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What to consider when adopting a puppy

By Kristi Palma
Boston.com Staff / March 23, 2012
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In honor of National Puppy Day, Boston.com Pets talked to Marianne Gasbarro, the Boston Animal Care and Adoption Center manager at the Animal Rescue League of Boston. She offered tips and advice to families considering adopting a puppy.

Q: Is every puppy right for every family?

A: No way (laughs). That's an easy one. Every animal is an individual. Every individual person has their family life and what they are looking for. You have to think about it as match making. It's absolutely match making. You have to think about what you want to do not just with your puppy at the beginning of his life but what you want to do throughout the course of his life.

Q: What is the most popular mistake families make when adopting a puppy?

A: Really, the match. Because some people will come later after the animal is not as cute. It's still a puppy but it's now a big puppy and (they'll) say, "This animal is too much for me." Every animal is going to get bigger. You are looking for the animal you want as an adult.

Q: What puppy is great with kids?

A: It's hard to recommend a set animal that's great with kids because still there are variations in the breed. If you are going to go out and look for a particular breed and you're someone who wants to go to a breeder, then just be diligent on doing your homework. Do they breed for the personality of the dog or do they just breed indiscriminately? There are certainly some breeds that are considered to be family friendly, but you have to do your homework, you have to do your homework on where the animal comes from.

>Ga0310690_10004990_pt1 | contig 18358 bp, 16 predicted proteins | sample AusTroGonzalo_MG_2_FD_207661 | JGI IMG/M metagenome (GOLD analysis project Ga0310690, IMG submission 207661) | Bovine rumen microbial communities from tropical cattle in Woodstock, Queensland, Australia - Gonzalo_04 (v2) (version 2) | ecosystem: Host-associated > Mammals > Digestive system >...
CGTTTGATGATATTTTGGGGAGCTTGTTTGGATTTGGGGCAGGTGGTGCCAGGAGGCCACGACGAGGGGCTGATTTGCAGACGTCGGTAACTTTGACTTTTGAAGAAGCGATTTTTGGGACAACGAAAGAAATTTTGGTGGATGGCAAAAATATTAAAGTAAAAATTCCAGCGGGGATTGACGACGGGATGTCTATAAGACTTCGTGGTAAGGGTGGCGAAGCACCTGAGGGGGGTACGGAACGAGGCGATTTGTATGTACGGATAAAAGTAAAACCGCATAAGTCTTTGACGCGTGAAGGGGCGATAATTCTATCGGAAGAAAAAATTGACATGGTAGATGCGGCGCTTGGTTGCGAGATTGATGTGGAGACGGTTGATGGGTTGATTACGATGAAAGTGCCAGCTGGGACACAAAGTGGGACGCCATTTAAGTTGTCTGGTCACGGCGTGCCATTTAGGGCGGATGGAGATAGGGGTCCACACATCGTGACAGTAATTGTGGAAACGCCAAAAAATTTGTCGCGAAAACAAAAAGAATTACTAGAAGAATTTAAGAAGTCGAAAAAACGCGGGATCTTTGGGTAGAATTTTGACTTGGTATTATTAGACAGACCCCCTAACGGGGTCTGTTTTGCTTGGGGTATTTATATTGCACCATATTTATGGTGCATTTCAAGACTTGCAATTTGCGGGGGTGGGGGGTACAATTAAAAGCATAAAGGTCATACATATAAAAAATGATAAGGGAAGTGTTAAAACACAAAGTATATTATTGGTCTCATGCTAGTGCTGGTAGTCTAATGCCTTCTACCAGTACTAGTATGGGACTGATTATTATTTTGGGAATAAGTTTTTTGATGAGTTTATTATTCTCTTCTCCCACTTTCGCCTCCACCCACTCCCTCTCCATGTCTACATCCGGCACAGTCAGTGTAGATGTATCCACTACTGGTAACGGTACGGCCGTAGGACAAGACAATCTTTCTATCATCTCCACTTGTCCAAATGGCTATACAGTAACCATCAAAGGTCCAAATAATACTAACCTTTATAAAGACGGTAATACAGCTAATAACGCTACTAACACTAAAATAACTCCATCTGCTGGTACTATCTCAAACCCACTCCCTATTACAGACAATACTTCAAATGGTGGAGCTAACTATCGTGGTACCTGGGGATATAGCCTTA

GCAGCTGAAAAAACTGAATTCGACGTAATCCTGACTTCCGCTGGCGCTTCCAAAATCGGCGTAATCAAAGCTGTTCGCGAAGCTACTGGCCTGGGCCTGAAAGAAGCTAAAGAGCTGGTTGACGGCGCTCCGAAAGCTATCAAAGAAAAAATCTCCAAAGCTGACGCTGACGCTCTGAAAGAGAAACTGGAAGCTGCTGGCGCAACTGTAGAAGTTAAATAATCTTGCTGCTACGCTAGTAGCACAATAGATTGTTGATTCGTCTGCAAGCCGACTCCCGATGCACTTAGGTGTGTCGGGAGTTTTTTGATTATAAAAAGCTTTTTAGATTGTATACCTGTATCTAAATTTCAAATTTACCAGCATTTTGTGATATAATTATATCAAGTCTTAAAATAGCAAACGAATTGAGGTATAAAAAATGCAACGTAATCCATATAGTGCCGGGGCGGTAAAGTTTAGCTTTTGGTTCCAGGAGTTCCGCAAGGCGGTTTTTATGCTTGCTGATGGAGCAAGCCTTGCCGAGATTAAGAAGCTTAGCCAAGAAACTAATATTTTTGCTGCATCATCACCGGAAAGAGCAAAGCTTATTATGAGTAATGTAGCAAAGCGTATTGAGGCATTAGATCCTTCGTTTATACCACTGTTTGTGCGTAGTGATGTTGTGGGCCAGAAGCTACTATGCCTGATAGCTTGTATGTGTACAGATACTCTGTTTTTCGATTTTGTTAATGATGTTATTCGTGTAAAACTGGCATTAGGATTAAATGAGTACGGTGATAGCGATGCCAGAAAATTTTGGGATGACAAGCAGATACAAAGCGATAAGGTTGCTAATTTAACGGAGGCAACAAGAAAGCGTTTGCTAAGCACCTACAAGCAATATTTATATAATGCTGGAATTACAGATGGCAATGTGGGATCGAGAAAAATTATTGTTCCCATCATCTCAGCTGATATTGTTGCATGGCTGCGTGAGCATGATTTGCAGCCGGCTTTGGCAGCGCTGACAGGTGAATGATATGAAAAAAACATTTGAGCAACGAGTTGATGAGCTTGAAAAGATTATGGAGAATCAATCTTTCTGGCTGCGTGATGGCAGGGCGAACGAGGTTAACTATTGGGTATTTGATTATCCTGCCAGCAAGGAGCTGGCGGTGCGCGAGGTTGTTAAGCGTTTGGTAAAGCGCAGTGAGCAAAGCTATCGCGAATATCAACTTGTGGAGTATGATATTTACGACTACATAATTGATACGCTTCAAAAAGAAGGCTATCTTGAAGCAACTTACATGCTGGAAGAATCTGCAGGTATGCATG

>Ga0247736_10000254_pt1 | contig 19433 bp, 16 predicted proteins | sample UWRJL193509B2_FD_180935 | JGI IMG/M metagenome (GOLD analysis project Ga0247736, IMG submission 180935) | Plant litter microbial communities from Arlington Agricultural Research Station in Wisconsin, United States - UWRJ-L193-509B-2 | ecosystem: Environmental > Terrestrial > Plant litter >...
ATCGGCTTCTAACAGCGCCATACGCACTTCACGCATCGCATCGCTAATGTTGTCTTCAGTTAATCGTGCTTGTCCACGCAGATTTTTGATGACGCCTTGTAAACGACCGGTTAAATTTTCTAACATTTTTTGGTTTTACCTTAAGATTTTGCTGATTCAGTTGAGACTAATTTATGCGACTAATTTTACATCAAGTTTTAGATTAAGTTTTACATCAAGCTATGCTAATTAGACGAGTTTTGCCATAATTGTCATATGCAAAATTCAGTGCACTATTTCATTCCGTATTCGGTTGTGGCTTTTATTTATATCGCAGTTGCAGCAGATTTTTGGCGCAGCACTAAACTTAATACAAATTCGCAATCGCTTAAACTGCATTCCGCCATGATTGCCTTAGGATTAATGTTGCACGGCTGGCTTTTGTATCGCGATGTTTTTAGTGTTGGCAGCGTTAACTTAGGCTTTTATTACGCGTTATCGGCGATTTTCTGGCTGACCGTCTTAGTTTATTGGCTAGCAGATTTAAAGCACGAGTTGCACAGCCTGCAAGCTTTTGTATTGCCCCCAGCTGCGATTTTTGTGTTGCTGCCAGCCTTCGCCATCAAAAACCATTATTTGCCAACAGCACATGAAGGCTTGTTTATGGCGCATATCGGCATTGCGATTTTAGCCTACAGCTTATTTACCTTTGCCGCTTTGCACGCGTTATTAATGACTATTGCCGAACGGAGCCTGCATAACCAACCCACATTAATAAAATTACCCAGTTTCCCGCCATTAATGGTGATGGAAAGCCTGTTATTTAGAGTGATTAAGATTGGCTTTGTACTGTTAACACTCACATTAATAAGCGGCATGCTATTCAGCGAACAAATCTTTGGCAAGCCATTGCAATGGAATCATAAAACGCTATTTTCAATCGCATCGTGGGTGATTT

Q: Where should people go to adopt?

A: Certainly people can find puppies in shelters and rescue groups. And purebreds come into shelters. Puppies obviously get scooped up quickly. So if you are looking to adopt a puppy, patience is required. If you start your search today and you want a puppy this weekend, you may not make the best decision.

Q: Everyone says having a puppy is like having a baby in the house because they are so demanding. Is this true?

A: Having had both babies and puppies, I would say it's pretty accurate. There's a lot of work to be done. There's that quick exponential growth...they change really rapidly...You cannot expect a very young puppy to sleep through the night with you as you wouldn't expect a young child to.

Q:What do you want people to know most about puppies?

A:I think the idea of really looking at what you want for your lifestyle. What are you looking for in your life? Because some older dogs can slide in pretty easily and you don't have too much change to your routine. A puppy is going to change your routine, period. There is no getting around that. Just know that a puppy really needs you to put forth an effort so that it develops into a really nice dog.

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